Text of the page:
On the other hand, however, especially in the case of open-source solutions, we want the project to take on a life of its own, attract community interest and have a relatively low entry threshold. With this mindset in mind, we chose Python and TypeScript, which may not be revolutionary, but are still up-to-date and popular.
Python is in charge of the server side – Django and the Django Rest Framework are mature, proven solutions with a rich tech ecosystem. In addition, the application places a strong emphasis on providing statistical data in the form of metrics or reports (both embedded and delivered via a separate, integrated BI application). Python is one of the leading languages in the context of data analysis, so we were able to make use of libraries such as pandas, without any additional expansion of the technology stack. If it becomes necessary to implement a neural network in the next phases – we are prepared for that, too.
In the same vein, we made the decision to have the front-end part written in ReactJS. According to the Stack Overflow survey React is one of the most loved and wanted web frameworks. We believe that proven efficient solutions with strong community support are the best choice.
Quality of tech solution
The choice of technology alone (unfortunately) does not determine the success of a project, it is also important that the team delivers a solution that is of quality. The most important factor is the people that are involved in the process. The development team had already had the opportunity to work on projects where the aforementioned technologies were used.
The involvement of the Enabling Team was also of great help. They shared knowledge gained in other projects, provided support in fields of expertise in which other team members were not super proficient, and allowed a vigorous start of the development.
The first step after creating the repositories and initiating the projects was to add CI and CD tools. We wanted to know immediately what impact the new changes would have on the code base. Using GitHub Workflows, Tox, SonarCloud and other tools provides us with measurable information about what is the quality of our code. Everytime changes are made from the beginning of the project lifecycle, we monitor, among other things:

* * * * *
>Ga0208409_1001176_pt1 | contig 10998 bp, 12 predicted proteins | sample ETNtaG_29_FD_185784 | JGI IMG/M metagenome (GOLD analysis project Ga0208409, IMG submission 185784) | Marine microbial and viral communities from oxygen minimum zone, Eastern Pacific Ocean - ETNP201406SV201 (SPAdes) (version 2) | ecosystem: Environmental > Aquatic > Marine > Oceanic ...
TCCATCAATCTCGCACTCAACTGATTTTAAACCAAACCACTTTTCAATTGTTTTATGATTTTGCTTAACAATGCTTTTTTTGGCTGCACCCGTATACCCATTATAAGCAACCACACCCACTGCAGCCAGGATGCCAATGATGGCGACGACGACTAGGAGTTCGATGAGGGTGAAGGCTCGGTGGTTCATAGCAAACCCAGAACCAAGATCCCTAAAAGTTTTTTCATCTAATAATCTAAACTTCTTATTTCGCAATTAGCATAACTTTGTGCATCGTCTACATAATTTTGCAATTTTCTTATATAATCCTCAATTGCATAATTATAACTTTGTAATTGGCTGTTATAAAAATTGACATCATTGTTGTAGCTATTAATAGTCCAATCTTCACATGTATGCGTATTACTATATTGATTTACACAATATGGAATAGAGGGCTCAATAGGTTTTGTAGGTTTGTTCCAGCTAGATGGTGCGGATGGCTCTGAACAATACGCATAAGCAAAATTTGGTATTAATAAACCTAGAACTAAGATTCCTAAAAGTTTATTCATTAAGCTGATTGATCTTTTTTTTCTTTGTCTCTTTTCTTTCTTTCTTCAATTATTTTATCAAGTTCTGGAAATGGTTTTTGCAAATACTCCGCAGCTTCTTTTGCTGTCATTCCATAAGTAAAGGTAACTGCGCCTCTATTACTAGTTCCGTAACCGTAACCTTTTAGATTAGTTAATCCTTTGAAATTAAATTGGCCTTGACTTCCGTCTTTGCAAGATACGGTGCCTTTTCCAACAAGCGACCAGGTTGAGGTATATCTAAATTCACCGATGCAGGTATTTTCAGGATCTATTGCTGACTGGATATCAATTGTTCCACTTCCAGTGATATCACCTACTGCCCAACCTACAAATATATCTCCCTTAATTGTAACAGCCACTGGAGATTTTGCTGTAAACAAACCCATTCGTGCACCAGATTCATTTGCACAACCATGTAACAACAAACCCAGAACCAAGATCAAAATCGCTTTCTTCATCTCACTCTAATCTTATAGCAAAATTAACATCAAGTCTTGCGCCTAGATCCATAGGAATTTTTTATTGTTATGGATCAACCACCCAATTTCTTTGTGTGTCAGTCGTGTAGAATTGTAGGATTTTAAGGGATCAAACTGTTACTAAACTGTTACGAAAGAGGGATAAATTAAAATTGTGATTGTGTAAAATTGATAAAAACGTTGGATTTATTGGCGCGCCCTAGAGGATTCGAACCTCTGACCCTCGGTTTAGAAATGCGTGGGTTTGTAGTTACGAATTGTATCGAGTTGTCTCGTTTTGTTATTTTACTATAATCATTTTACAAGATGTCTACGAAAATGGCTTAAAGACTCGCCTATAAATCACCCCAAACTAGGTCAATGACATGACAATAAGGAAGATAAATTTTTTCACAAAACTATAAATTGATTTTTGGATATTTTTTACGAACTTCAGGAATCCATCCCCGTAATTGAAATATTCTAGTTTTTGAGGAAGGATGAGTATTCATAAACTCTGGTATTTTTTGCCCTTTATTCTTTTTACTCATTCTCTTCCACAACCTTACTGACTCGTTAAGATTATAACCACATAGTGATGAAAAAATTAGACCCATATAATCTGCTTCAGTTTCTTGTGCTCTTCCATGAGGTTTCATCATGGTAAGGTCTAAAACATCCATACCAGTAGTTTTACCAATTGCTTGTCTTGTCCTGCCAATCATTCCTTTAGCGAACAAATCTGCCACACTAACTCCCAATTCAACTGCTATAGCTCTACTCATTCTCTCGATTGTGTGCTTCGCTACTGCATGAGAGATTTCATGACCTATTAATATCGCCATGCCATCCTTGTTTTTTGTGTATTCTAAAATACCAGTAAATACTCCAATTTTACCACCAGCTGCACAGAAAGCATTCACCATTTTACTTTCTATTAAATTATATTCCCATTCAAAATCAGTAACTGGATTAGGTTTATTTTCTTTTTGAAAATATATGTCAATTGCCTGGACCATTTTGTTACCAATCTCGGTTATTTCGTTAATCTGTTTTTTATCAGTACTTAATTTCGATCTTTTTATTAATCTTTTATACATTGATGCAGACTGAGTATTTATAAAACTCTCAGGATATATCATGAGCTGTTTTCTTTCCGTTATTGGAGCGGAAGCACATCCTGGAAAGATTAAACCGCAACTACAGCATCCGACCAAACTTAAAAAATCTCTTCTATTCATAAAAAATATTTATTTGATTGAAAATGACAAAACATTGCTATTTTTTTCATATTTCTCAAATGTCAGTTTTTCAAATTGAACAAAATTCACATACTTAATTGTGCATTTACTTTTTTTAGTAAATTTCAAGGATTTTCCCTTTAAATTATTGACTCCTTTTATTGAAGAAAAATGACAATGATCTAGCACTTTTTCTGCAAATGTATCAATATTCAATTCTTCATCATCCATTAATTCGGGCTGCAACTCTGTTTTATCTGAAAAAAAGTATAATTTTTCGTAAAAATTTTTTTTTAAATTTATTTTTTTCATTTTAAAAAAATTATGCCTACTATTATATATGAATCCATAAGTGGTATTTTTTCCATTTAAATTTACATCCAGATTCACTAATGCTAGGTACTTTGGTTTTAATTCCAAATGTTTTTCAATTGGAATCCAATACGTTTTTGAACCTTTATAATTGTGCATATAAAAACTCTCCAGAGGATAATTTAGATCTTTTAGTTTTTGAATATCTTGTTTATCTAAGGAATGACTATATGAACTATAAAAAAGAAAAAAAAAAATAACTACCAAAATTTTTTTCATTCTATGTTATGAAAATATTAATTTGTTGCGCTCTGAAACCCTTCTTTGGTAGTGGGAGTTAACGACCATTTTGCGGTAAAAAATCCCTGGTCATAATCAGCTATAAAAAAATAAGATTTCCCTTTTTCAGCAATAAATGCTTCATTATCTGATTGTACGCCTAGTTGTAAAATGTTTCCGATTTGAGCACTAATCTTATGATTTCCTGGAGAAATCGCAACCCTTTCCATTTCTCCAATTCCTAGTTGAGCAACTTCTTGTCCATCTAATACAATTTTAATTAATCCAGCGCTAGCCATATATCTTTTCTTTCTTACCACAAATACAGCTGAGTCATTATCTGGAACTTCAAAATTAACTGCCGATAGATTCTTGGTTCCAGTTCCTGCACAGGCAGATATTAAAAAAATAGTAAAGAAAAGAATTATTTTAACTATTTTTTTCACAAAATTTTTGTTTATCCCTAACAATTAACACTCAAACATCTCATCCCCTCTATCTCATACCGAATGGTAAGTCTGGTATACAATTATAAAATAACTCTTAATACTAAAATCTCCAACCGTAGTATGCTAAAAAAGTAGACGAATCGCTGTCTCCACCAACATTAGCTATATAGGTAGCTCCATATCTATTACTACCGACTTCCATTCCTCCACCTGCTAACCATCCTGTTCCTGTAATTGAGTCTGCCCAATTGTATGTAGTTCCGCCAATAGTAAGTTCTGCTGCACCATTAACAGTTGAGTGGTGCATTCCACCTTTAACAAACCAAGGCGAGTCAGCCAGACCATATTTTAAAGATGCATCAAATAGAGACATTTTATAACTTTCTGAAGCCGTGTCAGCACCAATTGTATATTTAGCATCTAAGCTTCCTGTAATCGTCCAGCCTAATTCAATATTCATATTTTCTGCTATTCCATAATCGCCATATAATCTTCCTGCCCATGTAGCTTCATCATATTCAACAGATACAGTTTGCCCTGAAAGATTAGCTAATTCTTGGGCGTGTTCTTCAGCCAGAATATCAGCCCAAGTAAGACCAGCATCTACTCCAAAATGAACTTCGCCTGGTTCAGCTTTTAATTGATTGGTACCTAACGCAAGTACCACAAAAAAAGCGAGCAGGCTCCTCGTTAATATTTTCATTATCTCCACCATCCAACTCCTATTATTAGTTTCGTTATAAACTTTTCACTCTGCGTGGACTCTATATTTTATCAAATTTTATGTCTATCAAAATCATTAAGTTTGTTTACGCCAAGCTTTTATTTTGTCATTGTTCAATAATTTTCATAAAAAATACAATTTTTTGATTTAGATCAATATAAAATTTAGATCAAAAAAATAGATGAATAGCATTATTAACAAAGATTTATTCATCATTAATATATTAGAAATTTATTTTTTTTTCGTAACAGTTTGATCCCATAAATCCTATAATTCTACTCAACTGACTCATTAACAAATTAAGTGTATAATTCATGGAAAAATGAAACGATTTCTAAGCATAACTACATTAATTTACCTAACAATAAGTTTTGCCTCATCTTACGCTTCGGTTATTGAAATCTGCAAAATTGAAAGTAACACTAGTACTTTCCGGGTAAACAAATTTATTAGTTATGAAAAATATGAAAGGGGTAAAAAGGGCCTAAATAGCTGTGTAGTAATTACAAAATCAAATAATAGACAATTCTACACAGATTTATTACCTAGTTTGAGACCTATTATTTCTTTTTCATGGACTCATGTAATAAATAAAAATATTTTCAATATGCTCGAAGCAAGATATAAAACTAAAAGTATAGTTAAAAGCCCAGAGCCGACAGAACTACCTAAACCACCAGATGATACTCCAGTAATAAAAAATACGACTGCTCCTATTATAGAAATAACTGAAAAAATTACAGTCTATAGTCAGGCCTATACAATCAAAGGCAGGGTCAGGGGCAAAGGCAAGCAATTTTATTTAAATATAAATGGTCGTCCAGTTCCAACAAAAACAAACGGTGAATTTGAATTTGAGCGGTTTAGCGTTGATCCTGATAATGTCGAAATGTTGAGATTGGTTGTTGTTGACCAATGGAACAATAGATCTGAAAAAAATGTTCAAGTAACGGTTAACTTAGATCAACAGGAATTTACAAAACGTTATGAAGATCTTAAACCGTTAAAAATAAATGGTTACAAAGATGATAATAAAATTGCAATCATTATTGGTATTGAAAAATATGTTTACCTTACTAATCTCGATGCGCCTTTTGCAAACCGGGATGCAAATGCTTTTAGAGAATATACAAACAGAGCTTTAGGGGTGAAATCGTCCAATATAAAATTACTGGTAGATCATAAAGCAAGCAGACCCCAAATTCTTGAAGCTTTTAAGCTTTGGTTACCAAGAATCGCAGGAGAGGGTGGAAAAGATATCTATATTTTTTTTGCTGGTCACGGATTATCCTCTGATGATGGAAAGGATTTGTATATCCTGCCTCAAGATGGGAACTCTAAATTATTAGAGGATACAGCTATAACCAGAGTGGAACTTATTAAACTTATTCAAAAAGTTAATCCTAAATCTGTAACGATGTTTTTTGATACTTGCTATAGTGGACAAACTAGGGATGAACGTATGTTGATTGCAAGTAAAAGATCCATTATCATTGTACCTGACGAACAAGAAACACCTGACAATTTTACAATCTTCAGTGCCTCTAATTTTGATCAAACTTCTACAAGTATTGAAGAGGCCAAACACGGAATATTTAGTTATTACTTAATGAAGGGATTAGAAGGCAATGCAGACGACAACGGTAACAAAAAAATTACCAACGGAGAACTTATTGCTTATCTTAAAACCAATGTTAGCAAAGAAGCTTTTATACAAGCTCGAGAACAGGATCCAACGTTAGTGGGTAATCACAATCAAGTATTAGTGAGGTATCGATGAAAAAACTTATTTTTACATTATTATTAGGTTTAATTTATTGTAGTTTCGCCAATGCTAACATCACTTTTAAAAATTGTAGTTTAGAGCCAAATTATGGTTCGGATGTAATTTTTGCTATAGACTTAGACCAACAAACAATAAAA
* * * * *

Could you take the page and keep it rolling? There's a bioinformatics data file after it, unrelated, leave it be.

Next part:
- Is the solution building correctly?
- What is the code coverage?
- Do all tests pass?
- Are there any critical bugs that could affect security?
- Does the code adhere to our predefined requirements for static code analysis – Flake8 for the backend, Airbnb’s ESLint for the frontend?
- What cyclomatic and cognitive complexity do we have, is the complexity of new classes within a reasonable range?
In the spirit of transparency, all quality statistics are publicly available: SonarCloud TransIT Backend. Readability, Maintainability and Security metrics are currently A-rated. At the moment it is not a huge challenge to achieve this level, as the backend has <10k LOC (we probably could go from D rate to A rate in a single sprint), the important part is that we keep this level of quality during the whole development process.
Additionally, for the time being, code coverage is ~95%. This does not mean that the code is completely bug-free, but gives us a good indicator of how changes in existing code will affect existing functionality. Early in development we introduced a generic base for testing endpoints Manual Inputs. While most of the time those are basic CRUD operations, they are the cornerstone of the application. Adding this early on in the process, allows us to create tests for further Manual Inputs, while at the same time reducing the amount of resources that we will have to allocate to write tests. Similar approach was applied to the tests created for the built-in reports.